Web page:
Comparison of percutaneous endoscopic lumbar discectomy versus microendoscopic discectomy for the treatment of lumbar disc herniation: a meta-analysis
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We conducted a systematic review and meta-analysis to compare the clinical outcomes of percutaneous endoscopic lumbar discectomy (PELD) and microendoscopic discectomy (MED) for the treatment of lumbar disc herniation (LDH), and to clarify whether PELD is more superior to MED.
We performed a comprehensive search in the databases of MEDLINE, EMBASE, PubMed, Web of Science, Cochrane database, CNKI, and Wanfang Data to acquire all relevant studies up to July 2018. The searched literatures were then screened according to the strict inclusion and exclusion criteria. The critical data were extracted and analyzed utilizing Review Manager software. The pooled effects were calculated by mean difference (MD) or odds ratio (OR) with 95% confidence intervals (CI) on the basis of data attributes.
A total of 18 studies (2161 patients, 1093 in the PELD group and 1068 in the MED group) were included in this systematic review and meta-analysis. At last follow-up, the results revealed that no significant difference was found between PELD group and MED group with respect to ODI (MD − 0.30; 95% CI − 1.02 to 0.42; P = 0.41), VAS-leg pain (MD − 0.18; 95% CI − 0.45 to 0.09; P = 0.19), VAS-unspecified (MD − 0.00; 95% CI − 0.05 to 0.04; P = 0.94), excellent & good rate (OR, 1.04; 95% CI 0.68 to 1.59; P = 0.86), total complication rate (OR, 0.96; 95% CI 0.65 to 1.43; P = 0.85), dural tear rate (OR, 0.39; 95% CI 0.10 to 1.55; P = 0.18), and residue or recurrence rate (OR, 2.22; 95% CI 1.02 to 4.83; P = 0.05). When compared to MED group, the PELD group showed significantly better results with regard to shorter length of incision (MD − 1.18; 95% CI − 1.39 to − 0.97; P < 0.00001), less blood loss (MD − 45.17; 95% CI − 64.74 to − 25.60; P < 0.00001), shorter post-operative in-bed time (MD − 59.11; 95% CI − 71.19 to − 47.04; P < 0.00001), shorter post-operative hospital stay (MD − 3.07; 95% CI − 4.81 to − 1.33; P < 0.00001), shorter total hospital stay (MD − 2.29; 95% CI − 3.03 to − 1.55; P < 0.00001), and lower VAS-back pain at last follow-up (MD − 0.77; 95% CI − 1.31 to − 0.24; P = 0.005), but with significantly worse results such as more fluoroscopy (MD 7.63; 95% CI 5.25 to 10.01; P < 0.00001) and higher re-operation rate (OR, 2.67; 95% CI 1.07 to 6.67; P = 0.04). Although no significant difference was found between the two groups in terms of duration of operation (MD 6.27; 95% CI − 2.44 to 14.98; P = 0.16) and total hospital cost (MD − 0.69; 95% CI − 12.60 to 11.23; P = 0.91), further subgroup analysis revealed that the duration of operation was significantly longer in the PELD group compared with the MED group in “Years before 2016” (MD 24.97; 95% CI 7.07 to 42.87; P = 0.006) and “Year 2016 to 2017” (MD 6.57; 95% CI 0.58 to 12.55; P = 0.03) subgroups but not in the subgroup “Year 2018” (MD − 5.66; 95% CI − 18.84 to 7.53; P = 0.40), and that the total hospital cost was significantly more in the PELD group compared with the MED group in the subgroup “Southeast of China” (MD 6.67; 95% CI 3.23 to 10.28; P = 0.0002) but not in the subgroup “Midwest of China” (MD − 8.09; 95% CI − 17.99 to 1.80; P = 0.11).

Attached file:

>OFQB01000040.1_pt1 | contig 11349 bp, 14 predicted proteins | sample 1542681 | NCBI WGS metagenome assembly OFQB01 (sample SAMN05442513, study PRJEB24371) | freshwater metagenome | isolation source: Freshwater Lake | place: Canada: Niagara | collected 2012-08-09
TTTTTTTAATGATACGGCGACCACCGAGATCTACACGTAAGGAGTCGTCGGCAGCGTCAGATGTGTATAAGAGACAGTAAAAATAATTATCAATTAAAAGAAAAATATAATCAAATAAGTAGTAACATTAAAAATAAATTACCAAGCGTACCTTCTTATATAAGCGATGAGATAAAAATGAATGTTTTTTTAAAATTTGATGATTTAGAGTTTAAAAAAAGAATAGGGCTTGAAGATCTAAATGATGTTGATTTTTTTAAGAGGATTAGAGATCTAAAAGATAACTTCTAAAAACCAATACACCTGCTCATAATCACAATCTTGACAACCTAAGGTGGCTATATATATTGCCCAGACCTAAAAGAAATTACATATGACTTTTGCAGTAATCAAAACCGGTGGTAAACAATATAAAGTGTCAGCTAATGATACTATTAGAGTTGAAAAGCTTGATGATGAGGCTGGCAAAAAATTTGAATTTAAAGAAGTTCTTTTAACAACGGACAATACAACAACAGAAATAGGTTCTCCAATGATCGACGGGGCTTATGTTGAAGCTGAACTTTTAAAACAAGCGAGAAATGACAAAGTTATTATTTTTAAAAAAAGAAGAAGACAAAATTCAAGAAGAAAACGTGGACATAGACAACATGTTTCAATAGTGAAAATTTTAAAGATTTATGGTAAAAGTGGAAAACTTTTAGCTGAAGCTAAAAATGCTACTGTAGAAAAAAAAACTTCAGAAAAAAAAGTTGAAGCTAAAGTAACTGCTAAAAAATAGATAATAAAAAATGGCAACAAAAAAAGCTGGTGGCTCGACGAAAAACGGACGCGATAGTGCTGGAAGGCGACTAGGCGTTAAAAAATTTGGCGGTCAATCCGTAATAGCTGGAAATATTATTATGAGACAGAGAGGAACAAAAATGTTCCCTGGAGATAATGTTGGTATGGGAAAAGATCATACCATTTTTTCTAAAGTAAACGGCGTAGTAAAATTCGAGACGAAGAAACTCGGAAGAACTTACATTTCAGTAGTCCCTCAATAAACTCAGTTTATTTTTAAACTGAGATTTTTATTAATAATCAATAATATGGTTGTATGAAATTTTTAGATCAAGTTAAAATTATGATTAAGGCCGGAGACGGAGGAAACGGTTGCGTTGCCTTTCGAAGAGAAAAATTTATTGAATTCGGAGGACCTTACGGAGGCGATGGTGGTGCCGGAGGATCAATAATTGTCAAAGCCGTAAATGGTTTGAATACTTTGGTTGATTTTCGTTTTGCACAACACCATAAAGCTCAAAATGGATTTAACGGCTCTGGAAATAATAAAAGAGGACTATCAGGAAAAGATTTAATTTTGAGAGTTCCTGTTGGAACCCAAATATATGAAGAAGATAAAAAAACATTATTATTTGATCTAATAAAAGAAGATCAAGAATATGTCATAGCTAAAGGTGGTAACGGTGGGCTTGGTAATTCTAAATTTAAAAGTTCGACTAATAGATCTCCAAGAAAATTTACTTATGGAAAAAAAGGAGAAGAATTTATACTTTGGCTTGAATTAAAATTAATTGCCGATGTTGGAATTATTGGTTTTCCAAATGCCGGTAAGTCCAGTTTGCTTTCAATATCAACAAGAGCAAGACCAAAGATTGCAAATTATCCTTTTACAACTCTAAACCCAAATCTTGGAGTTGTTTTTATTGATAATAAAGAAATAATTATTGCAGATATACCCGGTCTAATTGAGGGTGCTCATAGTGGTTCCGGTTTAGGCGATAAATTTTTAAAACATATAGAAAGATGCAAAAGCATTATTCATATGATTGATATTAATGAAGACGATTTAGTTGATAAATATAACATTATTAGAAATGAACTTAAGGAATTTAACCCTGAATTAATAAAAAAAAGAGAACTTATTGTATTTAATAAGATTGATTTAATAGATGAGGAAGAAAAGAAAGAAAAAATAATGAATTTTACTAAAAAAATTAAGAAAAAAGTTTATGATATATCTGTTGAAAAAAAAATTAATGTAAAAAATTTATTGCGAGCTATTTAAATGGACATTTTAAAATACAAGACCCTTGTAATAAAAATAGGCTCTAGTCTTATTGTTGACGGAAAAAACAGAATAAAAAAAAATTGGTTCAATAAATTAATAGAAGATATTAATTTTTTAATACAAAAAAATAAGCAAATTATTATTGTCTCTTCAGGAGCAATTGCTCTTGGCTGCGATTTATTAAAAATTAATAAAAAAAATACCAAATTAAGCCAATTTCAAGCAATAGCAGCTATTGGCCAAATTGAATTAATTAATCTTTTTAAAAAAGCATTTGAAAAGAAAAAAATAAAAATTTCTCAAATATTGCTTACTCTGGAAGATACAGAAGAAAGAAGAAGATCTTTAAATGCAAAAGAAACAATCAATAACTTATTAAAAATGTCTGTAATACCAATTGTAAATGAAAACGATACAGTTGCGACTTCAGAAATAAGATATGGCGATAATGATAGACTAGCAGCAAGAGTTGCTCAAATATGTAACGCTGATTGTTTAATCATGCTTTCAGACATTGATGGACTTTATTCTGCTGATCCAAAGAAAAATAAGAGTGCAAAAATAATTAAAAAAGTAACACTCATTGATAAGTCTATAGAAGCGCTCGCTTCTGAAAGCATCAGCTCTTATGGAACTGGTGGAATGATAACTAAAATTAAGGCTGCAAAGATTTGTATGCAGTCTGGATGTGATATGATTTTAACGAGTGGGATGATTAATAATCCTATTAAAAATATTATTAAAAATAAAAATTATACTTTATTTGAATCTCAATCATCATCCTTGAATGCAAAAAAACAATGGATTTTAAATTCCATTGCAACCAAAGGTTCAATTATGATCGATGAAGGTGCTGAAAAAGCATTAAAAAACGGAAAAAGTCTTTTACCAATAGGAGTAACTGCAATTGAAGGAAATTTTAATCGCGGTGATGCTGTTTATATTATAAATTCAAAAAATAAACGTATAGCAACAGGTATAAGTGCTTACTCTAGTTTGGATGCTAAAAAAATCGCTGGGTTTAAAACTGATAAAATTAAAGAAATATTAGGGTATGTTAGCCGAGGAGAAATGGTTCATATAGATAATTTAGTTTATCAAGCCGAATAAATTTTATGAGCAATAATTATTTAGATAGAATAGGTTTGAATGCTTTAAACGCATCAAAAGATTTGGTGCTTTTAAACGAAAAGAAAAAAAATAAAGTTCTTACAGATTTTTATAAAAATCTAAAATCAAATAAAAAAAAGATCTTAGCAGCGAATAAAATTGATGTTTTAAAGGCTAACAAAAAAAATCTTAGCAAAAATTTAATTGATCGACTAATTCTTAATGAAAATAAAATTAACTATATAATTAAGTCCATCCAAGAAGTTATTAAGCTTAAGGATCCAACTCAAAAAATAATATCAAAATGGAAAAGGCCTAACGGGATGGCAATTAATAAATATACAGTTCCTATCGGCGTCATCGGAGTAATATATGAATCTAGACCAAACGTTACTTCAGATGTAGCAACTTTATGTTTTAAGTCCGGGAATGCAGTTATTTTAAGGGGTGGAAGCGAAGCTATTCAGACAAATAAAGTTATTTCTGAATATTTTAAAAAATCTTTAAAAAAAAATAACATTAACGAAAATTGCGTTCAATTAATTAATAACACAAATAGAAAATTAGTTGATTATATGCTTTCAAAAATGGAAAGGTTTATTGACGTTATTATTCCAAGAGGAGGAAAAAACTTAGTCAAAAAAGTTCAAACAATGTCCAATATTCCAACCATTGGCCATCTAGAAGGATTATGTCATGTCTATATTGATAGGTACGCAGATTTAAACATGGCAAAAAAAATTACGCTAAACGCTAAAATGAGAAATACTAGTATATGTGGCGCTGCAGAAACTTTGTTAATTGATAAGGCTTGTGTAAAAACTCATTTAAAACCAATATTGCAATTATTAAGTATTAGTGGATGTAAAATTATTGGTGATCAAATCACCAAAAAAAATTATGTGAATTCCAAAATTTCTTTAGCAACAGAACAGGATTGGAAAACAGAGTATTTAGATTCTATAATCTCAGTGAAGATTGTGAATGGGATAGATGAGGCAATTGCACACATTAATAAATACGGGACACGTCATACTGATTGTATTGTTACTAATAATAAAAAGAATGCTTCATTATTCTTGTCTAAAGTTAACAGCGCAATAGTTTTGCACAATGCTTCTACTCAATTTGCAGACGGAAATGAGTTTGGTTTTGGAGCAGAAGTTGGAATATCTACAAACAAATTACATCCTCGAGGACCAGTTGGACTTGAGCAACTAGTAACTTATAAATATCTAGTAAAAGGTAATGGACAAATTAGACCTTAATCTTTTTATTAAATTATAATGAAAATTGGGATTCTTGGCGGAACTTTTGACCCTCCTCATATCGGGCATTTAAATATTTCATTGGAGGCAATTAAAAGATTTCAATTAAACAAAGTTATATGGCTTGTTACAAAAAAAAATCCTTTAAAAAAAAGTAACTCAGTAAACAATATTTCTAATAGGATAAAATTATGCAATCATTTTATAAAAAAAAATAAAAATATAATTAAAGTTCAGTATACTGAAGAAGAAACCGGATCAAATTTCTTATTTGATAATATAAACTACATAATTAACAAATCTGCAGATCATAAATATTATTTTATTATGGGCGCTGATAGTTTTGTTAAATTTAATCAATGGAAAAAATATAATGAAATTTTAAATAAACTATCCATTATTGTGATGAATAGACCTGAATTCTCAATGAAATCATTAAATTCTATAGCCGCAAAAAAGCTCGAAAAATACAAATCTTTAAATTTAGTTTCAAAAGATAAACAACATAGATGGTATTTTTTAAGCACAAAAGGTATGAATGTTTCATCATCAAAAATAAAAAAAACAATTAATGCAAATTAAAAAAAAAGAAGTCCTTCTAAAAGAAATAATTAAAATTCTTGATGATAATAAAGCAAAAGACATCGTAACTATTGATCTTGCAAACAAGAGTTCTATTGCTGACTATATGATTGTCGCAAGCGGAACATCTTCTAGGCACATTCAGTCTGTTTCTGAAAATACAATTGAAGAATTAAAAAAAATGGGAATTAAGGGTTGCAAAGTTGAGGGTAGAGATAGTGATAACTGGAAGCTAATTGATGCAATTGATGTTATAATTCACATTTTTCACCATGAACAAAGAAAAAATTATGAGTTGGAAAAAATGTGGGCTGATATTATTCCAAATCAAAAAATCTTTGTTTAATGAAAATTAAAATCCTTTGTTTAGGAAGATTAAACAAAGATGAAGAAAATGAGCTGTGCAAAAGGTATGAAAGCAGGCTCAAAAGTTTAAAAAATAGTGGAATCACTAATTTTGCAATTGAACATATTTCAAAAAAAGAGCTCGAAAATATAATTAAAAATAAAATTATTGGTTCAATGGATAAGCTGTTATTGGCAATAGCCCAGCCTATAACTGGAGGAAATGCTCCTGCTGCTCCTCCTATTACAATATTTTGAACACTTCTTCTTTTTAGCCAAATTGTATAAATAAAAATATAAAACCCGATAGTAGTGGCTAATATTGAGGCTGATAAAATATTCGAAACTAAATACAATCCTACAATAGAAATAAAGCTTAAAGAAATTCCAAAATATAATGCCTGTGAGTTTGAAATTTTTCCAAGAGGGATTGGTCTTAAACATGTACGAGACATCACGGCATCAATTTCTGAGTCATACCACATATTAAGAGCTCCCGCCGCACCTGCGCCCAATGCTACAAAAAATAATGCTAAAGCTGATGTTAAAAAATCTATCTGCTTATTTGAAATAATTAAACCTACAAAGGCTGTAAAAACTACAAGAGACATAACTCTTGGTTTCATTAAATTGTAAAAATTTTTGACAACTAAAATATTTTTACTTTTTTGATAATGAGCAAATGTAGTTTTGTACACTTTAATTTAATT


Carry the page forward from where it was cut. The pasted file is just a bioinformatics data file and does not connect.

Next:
For the treatment of LDH, both of PELD and MED can reach excellent results and no superiority was found between the two minimally invasive procedures with regard to duration of operation, ODI, VAS-leg pain, VAS-unspecified, excellent & good rate, total complication rate, dural tear rate, and residue or recurrence rate. While PELD can achieve better outcomes with respect to the length of incision, blood loss, post-operative in-bed time, post-operative hospital stay, total hospital stay, and VAS-back pain at last follow-up, however, MED showed certain advantages of less fluoroscopic times and lower re-operation rate. More practice and development are needed to make up for the deficiencies of PELD. Besides, the economic factor should also be considered according to different regions before making the treatment strategies. Well-defined randomized controlled trials with large samples are needed to further confirm these results.
KeywordsMinimally invasive surgery Percutaneous endoscopic lumbar discectomy Microendoscopic discectomy Lumbar disc herniation Treatment outcome
We would like to thank Dr. Chao Hu (The First Affiliated Hospital of Zhejiang University) and Dr. Jing-Jing Deng (Suzhou Center for Disease Control and Prevention) for their great help on the methodology. We also thank Dr. Sundar Karki (Medical School, Southeast University) for his great contribution on the language checking in this document.
This work was supported by grants from the National Natural Science Foundation of China (Grant Nos. 81702201, 81702203, 81572190, and 81572170) and the Natural Science Foundation of Jiangsu Province (CN): Grant No. BK20170701.
Compliance with ethical standards
Conflict of interest
The authors declare that they have no conflict of interest.
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